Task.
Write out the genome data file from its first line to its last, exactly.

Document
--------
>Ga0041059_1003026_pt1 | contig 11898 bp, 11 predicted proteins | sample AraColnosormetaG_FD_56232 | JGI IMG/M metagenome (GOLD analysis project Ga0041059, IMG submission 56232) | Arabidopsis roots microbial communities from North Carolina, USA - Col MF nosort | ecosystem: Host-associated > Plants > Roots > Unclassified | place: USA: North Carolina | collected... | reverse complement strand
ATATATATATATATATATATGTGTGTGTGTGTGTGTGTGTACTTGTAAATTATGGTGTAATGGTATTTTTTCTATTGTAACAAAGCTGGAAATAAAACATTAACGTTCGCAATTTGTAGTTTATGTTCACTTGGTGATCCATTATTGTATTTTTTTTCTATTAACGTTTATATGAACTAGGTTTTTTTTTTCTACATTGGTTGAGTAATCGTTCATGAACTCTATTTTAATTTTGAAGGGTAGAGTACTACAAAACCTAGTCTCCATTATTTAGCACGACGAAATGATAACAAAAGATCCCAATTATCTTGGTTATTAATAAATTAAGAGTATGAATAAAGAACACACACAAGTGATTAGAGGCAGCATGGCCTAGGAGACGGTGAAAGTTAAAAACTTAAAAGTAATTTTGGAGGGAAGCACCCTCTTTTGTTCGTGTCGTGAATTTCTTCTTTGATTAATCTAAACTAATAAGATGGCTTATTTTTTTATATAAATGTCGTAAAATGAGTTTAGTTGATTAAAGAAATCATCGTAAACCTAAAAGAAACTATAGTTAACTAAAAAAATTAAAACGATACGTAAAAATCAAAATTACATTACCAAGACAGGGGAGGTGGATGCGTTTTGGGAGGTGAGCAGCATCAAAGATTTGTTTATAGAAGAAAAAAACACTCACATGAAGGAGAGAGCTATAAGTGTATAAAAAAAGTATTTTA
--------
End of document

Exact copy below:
>Ga0041059_1003026_pt1 | contig 11898 bp, 11 predicted proteins | sample AraColnosormetaG_FD_56232 | JGI IMG/M metagenome (GOLD analysis project Ga0041059, IMG submission 56232) | Arabidopsis roots microbial communities from North Carolina, USA - Col MF nosort | ecosystem: Host-associated > Plants > Roots > Unclassified | place: USA: North Carolina | collected... | reverse complement strand
ATATATATATATATATATATGTGTGTGTGTGTGTGTGTGTACTTGTAAATTATGGTGTAATGGTATTTTTTCTATTGTAACAAAGCTGGAAATAAAACATTAACGTTCGCAATTTGTAGTTTATGTTCACTTGGTGATCCATTATTGTATTTTTTTTCTATTAACGTTTATATGAACTAGGTTTTTTTTTTCTACATTGGTTGAGTAATCGTTCATGAACTCTATTTTAATTTTGAAGGGTAGAGTACTACAAAACCTAGTCTCCATTATTTAGCACGACGAAATGATAACAAAAGATCCCAATTATCTTGGTTATTAATAAATTAAGAGTATGAATAAAGAACACACACAAGTGATTAGAGGCAGCATGGCCTAGGAGACGGTGAAAGTTAAAAACTTAAAAGTAATTTTGGAGGGAAGCACCCTCTTTTGTTCGTGTCGTGAATTTCTTCTTTGATTAATCTAAACTAATAAGATGGCTTATTTTTTTATATAAATGTCGTAAAATGAGTTTAGTTGATTAAAGAAATCATCGTAAACCTAAAAGAAACTATAGTTAACTAAAAAAATTAAAACGATACGTAAAAATCAAAATTACATTACCAAGACAGGGGAGGTGGATGCGTTTTGGGAGGTGAGCAGCATCAAAGATTTGTTTATAGAAGAAAAAAACACTCACATGAAGGAGAGAGCTATAAGTGTATAAAAAAAGTATTTTA